Praying for the rare chance that a wild phlebotomist will appear to help us with our bloods taking, if not the whole team will need to work together to make sure bloods are prioritised, if not we will not be able to view and act upon any anomalies (On average, routine blood results will take about 3-5 hours for it to be processed). In the odd chance that the consultant/senior wanted nearly every patients to have blood, this would be the most tasking job for the day without the help of a phlebotomist. Especially difficult if the patient have shy veins which require more expert skills such as anaesthetic help and ultrasound to find.


Once the physical labour is out of the way, we focus on more negotiation jobs, and what we would call intellectual admin job (Which includes writing out discharge letters, writing/rewriting, or reviewing medication charts, making referrals to other specialties and chasing investigations).


The most painful job would be discussing with radiologist(s) on why they should do your scan first, keeping in mind that most seniors/consultants would usually want their investigations occur in a snap of their finger. Which totally make sense, since they are the decision maker and if patient deteriorates, they will have to bear majority of the repercussions and consequences.


We plough through the rest of the day with all the jobs gathered during our ward round aiming to complete all our duties by 5pm. There will always be questions from the rest of the medical team (ie. nursing staffs, physiotherapists, dietitian, occupational therapists and pharmacists) on the care of the patients.


Once the clock hits 5pm, we would quite eagerly pack our bags and be ready. It is interesting to note that patient tends to deteriorate in the evening, especially after 5pm. If caught in the middle of the storm, it may take anything from 30 minutes to hours to ensure that patient safety is maintained. Of course, speaking of patient safety, before our shifts end, we will handover any unwell patients to the on-call team either for them to be aware or to ensure continuous monitoring.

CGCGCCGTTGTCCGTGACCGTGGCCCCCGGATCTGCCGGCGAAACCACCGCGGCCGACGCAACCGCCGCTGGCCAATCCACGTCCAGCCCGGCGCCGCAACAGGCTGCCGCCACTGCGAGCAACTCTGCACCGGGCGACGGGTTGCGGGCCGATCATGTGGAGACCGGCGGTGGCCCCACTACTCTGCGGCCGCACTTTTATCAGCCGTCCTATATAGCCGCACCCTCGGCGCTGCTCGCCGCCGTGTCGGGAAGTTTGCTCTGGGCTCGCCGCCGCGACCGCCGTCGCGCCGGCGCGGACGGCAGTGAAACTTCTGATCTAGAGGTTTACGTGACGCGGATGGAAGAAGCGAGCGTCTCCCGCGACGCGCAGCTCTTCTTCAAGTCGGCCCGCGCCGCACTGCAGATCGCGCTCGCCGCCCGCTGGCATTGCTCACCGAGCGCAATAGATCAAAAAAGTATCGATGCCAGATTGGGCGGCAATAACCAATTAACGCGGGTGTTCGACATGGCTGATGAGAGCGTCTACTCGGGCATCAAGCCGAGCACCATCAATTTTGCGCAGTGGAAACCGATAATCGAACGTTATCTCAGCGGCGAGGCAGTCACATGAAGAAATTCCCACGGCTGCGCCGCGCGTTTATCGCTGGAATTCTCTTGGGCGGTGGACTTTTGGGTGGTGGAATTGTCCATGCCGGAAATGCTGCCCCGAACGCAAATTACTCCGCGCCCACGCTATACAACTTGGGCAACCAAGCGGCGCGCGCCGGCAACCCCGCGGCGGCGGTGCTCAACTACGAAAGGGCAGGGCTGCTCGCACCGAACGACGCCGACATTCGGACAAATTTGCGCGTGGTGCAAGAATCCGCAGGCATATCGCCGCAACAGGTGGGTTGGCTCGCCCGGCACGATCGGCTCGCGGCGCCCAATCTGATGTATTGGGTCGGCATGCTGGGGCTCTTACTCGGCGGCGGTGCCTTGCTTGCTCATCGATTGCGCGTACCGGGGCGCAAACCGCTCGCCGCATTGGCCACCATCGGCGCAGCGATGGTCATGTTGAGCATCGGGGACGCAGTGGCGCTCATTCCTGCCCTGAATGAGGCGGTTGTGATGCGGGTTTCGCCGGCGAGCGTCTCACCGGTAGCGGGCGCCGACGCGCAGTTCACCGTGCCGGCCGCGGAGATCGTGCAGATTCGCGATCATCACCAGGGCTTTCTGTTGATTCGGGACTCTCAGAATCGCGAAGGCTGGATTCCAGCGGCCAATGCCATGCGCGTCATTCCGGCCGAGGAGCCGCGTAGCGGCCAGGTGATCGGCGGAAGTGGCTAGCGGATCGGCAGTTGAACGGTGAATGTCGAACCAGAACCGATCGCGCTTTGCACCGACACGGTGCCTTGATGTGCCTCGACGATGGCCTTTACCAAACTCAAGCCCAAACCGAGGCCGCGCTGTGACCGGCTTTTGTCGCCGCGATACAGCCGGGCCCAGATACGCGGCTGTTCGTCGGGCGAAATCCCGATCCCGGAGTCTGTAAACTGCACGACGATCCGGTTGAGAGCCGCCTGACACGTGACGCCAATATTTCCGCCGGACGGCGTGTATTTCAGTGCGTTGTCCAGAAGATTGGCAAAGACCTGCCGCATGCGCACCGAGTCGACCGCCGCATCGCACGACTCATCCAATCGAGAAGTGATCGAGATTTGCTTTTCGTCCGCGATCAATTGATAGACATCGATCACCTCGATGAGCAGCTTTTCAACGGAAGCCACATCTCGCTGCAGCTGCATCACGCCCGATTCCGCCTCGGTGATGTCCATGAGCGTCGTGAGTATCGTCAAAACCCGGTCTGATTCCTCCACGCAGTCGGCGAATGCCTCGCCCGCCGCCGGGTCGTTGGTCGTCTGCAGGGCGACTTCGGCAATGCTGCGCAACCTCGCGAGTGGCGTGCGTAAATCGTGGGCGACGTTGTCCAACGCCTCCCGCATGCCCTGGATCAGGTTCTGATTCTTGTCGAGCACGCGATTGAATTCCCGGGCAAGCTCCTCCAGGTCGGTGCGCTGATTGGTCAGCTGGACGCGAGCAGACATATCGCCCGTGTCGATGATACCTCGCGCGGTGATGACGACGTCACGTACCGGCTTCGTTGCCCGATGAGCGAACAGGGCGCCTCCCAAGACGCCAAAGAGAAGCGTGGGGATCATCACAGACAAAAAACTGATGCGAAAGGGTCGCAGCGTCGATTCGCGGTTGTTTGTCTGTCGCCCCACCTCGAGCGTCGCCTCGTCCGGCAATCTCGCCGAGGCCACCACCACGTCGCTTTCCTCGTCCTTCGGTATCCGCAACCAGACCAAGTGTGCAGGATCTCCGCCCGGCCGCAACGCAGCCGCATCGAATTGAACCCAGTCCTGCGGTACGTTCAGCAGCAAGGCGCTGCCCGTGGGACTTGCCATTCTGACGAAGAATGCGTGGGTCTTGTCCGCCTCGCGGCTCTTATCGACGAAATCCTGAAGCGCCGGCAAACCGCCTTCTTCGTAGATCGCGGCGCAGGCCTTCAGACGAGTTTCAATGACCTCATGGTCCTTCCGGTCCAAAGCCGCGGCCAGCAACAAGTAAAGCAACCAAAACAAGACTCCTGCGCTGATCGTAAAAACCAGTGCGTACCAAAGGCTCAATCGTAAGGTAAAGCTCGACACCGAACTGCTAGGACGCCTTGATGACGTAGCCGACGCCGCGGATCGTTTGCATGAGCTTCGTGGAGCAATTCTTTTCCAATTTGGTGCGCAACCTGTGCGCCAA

The severity of the jobs varies each day, some days it could be light but usually it is moderate to heavy. In the event that there are minimum staffing in the ward with a lot of clinical responsibilities and no phlebotomist, sometimes it is normal to not have break and to work overtime. Working overtime is usually not recommended by the foundation team and should be "exceptionally reported". This allow the foundation team as well as your clinical supervisor to look into the reason "why you are working overtime" and to allow precautionary steps to be taken to prevent this from happening in the future.





Home after a tiring day


After reaching home, I will quickly disinfect myself with a nice warm shower (Given the situation with Covid, it is better not to risk it). Grab myself a good dinner whilst enjoying random videos on YouTube or Netflix. This is a good time to reflect on any errors or learning points which I have gathered through the day, be it for personal development or for clinical improvement.


The cycle continues...a vicious cycle on a day to day basis except the types of patient we see differs everyday. Tiring but nonetheless a very rewarding job, it never fails to make me feel happier and more satisfied to make a difference (be it small or big) in another person's life. Our responsibility does not just end here, as we as clinicians are a group of self-improving community, seek opportunities to overcome challenges and threats in our systems and our knowledge. We participate in other non-clinical activities such as audits, quality improvement projects, research, and more admin work to improve the care we provide to the community.






Thank you for reading!! Please let us know if you have any requests and questions. We are more than happy to answer them!!